It is 40 years ago this summer that Richard Pinches embarked on a lifelong photographic journey.
Richard has had a few lucky breaks along the way but his ambition has also been a driving force in his career. Richard is Henley born and bred and on leaving Gillotts School he went to King James’ College in Henley (now Henley College). He had enrolled to do Chemistry, Biology and Art A levels but he was told that he needed to even up his course with another art subject, so he was given the options of taking up CSE needlework, pottery or photography.
Well for Richard this was what they call a no brainer although he had no knowledge of photography, he know he didn’t want to do the other two disciplines! So in the summer of 1981 he went down to George Bushell’s Henley Photographic (where Cafe Rouge is) in Hart Street to buy his first SLR camera, a Cosina PM1 for £49.95.
So before the college course Richard experimented with his camera, having no knowledge of the system at all, and being completely naive about the process he completely fogged his first film so the prints came back all blank! On starting college under the tutorship of Roger Pugh he became proficient and when the Maths and Chemistry A Levels became a bit too much after one term, he was allowed to swop this to upgrade his CSE photography to A level.
This was the point when Richard got the bug and even the Biology took a second place to the art and photography, which he was enjoying so much. He then chose photography as his chosen vacation and went on to Berkshire College of Arts and Design in Reading to do a Diploma in commercial photography. On finishing the Diploma he got a job in a commercial studio very quickly as an assistant. This studio near Reading was Paul Howard’s studio who was a master of lighting and told Richard how to light products, food, beverages and cars. Richard said, “Paul insisted I do one portfolio shot every month to increase my skills. However, I saw my future here was limited with Paul and I didn’t want to be an assistant any more. So I applied to other larger local studios. Using the photography portfolio I created in the past year, he got the job as a studio photographer with Giles Smith photography, near Stokenchurch and Giles’ farm studio. This was a big jump being only a year out of college and I did struggle at first to learn the new discipline of shooting with clients watching me work, such as Johnson and Johnson, Honda, Little Chef, but I quickly flourished and in January 1988 I decided to go it alone.”
Luckily for Richard, his parents owned Meadows Farm on the Marlow Road and he was able to convert one of the barns into a photographic studio. This expanded and has been his business premises ever since. Richard explained, “The studio was designed for car photography and hence I picked up clients like Rolls Royce, BMW, Mini,Lotus, Nissan, Hyundai, plus other clients such as 3M, Xerox, Sony, Panasonic, Dell to name a few, as well as working with Kate Middleton before she got married. I didn’t know who she was until his ex-wife saw her in the studio and told him who she was dating! Miss Middleton was amused at her hitherto incognito presence in the studio!” The studio was in fact so busy that it ended up comprising of three photographers, several assistants, admin and even a full time set builder.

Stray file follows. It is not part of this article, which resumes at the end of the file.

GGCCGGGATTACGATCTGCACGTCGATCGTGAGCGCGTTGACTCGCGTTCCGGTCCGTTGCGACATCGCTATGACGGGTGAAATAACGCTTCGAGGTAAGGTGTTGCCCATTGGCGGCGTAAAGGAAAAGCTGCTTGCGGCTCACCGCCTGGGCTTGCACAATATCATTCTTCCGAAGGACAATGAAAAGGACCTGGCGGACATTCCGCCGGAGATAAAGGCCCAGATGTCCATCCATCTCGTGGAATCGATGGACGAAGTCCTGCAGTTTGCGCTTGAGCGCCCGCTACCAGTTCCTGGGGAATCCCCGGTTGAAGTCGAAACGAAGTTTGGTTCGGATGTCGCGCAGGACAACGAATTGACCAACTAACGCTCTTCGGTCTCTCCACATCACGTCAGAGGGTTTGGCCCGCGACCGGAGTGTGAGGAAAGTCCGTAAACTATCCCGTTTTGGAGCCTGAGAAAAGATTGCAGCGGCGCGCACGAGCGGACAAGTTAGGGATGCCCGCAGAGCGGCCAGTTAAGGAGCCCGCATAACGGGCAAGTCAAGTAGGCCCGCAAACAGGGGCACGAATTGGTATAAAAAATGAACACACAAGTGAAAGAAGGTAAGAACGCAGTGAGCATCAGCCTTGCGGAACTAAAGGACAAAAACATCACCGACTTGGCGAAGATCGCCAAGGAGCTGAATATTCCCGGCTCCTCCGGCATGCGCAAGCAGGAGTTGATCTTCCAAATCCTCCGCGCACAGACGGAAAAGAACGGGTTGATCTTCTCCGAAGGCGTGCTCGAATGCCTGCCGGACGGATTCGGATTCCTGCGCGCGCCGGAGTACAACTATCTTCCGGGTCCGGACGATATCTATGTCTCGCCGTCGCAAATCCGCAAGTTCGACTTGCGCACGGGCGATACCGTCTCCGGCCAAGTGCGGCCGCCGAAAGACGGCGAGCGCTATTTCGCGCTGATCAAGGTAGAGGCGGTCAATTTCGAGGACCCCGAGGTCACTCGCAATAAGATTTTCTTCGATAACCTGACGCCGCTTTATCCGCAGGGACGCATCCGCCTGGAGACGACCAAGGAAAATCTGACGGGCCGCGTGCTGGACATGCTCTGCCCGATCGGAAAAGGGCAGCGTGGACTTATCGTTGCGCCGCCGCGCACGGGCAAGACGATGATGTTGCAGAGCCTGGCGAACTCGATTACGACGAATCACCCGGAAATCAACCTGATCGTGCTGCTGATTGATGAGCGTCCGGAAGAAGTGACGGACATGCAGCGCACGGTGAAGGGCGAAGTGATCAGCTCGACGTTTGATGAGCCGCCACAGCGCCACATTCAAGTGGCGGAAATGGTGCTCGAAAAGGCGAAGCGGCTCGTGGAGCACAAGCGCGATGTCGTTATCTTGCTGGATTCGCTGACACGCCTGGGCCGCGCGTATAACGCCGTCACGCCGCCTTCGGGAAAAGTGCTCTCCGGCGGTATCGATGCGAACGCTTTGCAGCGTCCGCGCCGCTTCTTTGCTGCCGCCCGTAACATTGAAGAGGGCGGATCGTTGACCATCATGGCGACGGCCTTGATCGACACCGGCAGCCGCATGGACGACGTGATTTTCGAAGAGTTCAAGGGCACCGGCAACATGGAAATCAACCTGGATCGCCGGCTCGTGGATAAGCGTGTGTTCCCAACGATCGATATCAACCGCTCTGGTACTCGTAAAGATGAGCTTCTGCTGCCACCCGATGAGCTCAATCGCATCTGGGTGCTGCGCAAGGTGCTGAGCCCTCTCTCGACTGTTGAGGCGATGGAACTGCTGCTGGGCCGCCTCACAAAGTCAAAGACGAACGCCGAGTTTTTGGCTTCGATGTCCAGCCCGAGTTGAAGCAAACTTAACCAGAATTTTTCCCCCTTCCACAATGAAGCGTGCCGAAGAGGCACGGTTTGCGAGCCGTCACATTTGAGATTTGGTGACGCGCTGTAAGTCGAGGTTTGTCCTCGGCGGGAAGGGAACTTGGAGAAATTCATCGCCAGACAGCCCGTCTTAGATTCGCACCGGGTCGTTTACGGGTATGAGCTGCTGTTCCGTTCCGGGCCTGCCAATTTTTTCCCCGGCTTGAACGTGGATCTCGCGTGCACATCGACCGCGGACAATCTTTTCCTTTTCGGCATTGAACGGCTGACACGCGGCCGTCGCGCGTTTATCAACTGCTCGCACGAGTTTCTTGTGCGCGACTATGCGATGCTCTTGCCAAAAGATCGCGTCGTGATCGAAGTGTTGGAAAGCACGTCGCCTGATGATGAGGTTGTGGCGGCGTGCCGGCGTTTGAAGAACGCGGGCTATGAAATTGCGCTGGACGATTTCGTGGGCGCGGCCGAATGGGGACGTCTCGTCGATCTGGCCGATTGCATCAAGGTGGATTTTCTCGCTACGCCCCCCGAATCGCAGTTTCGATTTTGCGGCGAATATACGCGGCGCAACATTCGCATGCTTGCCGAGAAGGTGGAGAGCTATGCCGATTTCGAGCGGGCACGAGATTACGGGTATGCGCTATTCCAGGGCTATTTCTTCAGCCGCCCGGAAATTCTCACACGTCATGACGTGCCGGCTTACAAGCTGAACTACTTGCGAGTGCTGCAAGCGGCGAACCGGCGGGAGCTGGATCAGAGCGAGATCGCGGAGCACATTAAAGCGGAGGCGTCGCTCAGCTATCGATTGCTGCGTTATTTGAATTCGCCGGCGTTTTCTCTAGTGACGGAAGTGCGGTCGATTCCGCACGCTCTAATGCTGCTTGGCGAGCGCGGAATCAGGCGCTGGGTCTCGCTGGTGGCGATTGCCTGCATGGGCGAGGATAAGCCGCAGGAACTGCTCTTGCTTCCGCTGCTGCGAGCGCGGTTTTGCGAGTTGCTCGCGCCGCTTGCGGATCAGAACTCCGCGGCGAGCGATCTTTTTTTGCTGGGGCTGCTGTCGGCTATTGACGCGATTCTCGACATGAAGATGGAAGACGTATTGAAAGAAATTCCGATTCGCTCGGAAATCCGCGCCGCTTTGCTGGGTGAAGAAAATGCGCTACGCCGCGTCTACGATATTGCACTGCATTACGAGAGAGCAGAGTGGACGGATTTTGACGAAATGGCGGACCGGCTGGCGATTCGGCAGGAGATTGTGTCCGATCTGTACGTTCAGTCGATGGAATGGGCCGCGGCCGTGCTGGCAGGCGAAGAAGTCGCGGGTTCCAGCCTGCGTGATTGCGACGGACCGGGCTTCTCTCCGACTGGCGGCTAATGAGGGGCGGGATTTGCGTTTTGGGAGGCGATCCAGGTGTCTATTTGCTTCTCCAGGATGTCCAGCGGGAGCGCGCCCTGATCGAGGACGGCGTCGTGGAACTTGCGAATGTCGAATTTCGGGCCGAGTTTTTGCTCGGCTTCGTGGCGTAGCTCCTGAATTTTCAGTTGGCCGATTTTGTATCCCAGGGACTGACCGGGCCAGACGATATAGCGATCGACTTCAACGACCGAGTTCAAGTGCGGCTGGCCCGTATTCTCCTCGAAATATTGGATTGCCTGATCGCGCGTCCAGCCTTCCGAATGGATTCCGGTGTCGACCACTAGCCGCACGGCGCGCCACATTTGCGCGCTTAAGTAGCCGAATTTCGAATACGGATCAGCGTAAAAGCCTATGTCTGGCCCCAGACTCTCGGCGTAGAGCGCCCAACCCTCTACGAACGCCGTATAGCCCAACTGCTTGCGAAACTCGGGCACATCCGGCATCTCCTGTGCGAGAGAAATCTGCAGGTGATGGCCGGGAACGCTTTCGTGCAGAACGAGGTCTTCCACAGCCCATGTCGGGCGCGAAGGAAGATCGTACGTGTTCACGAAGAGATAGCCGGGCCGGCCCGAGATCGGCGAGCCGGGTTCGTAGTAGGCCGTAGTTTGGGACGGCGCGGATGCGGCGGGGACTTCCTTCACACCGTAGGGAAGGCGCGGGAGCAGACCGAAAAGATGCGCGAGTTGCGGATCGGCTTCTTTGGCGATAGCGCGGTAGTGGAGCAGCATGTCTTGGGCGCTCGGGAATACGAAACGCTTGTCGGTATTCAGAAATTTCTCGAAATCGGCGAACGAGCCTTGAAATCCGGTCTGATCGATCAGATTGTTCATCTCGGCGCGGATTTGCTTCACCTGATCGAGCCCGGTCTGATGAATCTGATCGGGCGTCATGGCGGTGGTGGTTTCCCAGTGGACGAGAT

However come the recession of 2010 combined with the digital revolution the clients dwindled considerably and staffing was reduced. The digital revolution did have an upside which was it was easier to shoot videos, so this became a new skill set that Richard learned and eventually he got work on a film sets along with his ongoing photography projects. He eventually converted one of his drive-in studios into a soundproofed green screen video stage which is very popular, especially in these current times when people aren’t allowed to travel so far they can mimic being anywhere with the green screen technique.
With COVID lockdown of 2020, most of Richard bookings disappeared giving him lots of spare time to re-engage with his analogue roots and he started playing with film and chemicals again in a temporary darkroom he put together in his studio. He comments, “The passion was reignited, just like 40 years ago.” This lead him to explore furthering his artistic sensibilities and he went on a one year Master’s degree course in fine art photography at the university of Hertfordshire in Hatfield. Keen to move away from the digital photography that he uses every day in his commercial world, he started using analogue photography techniques in a combination of monochromatic and chromatic styles. This included an antique photographic process dating from 1852, called wet plate collodion. Richard comments, “This is very slow process working on tin and glass plates are certainly very opposite from generic digital photography.” The work is all based on barbed wire as a metaphor for conflict, which reflects Richard’s keen interest in the history of wars.
Richard has also developed some unusual techniques to add extra layers of interest into the images by partly destroying images with gunpowder, and shotgun pellets. But even more interestingly Richard has been burying colour film in soil. Richard explains, “This might sound mad but it actually produces some stunning results where the soil microbes eat the photographic gelatin layers revealing extremely interesting artefacts in the emulsion.”
“These results are the most spectacular to look at as the colour layers are eaten at different rates producing colourful imagery that looks out of this world and using macro techniques to see the detail these closely mimicking cosmic nebulas.”
Richard is holding an exhibition at the Old Fire Station in February next year to celebrate his 40 years and will be exhibiting his fine art photography as well as a retrospective early work compared to his modern commercial work.